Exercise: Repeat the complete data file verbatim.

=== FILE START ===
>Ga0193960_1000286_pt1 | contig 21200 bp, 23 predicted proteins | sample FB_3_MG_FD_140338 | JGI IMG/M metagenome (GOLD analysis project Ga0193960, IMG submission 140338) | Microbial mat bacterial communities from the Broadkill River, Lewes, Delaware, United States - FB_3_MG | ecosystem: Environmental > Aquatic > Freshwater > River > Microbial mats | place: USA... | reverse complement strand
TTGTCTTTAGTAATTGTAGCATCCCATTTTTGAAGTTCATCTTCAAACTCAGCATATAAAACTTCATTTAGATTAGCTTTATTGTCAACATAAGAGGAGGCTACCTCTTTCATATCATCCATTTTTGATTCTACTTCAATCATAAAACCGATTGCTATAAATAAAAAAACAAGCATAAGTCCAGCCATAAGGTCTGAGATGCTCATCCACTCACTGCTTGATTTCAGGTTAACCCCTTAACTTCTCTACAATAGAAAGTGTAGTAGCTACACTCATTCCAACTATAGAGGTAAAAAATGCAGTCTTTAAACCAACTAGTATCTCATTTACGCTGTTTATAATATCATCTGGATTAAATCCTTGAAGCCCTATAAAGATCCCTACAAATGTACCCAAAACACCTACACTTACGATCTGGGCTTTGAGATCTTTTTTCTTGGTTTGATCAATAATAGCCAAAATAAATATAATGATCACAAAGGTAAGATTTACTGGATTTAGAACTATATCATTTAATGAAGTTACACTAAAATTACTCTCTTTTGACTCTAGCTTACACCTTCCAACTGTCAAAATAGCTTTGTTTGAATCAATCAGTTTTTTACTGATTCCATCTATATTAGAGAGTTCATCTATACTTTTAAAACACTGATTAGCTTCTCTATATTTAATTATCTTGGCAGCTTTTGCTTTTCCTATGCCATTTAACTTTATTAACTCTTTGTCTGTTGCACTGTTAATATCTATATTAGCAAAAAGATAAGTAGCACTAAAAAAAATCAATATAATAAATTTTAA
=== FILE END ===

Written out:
>Ga0193960_1000286_pt1 | contig 21200 bp, 23 predicted proteins | sample FB_3_MG_FD_140338 | JGI IMG/M metagenome (GOLD analysis project Ga0193960, IMG submission 140338) | Microbial mat bacterial communities from the Broadkill River, Lewes, Delaware, United States - FB_3_MG | ecosystem: Environmental > Aquatic > Freshwater > River > Microbial mats | place: USA... | reverse complement strand
TTGTCTTTAGTAATTGTAGCATCCCATTTTTGAAGTTCATCTTCAAACTCAGCATATAAAACTTCATTTAGATTAGCTTTATTGTCAACATAAGAGGAGGCTACCTCTTTCATATCATCCATTTTTGATTCTACTTCAATCATAAAACCGATTGCTATAAATAAAAAAACAAGCATAAGTCCAGCCATAAGGTCTGAGATGCTCATCCACTCACTGCTTGATTTCAGGTTAACCCCTTAACTTCTCTACAATAGAAAGTGTAGTAGCTACACTCATTCCAACTATAGAGGTAAAAAATGCAGTCTTTAAACCAACTAGTATCTCATTTACGCTGTTTATAATATCATCTGGATTAAATCCTTGAAGCCCTATAAAGATCCCTACAAATGTACCCAAAACACCTACACTTACGATCTGGGCTTTGAGATCTTTTTTCTTGGTTTGATCAATAATAGCCAAAATAAATATAATGATCACAAAGGTAAGATTTACTGGATTTAGAACTATATCATTTAATGAAGTTACACTAAAATTACTCTCTTTTGACTCTAGCTTACACCTTCCAACTGTCAAAATAGCTTTGTTTGAATCAATCAGTTTTTTACTGATTCCATCTATATTAGAGAGTTCATCTATACTTTTAAAACACTGATTAGCTTCTCTATATTTAATTATCTTGGCAGCTTTTGCTTTTCCTATGCCATTTAACTTTATTAACTCTTTGTCTGTTGCACTGTTAATATCTATATTAGCAAAAAGATAAGTAGCACTAAAAAAAATCAATATAATAAATTTTAA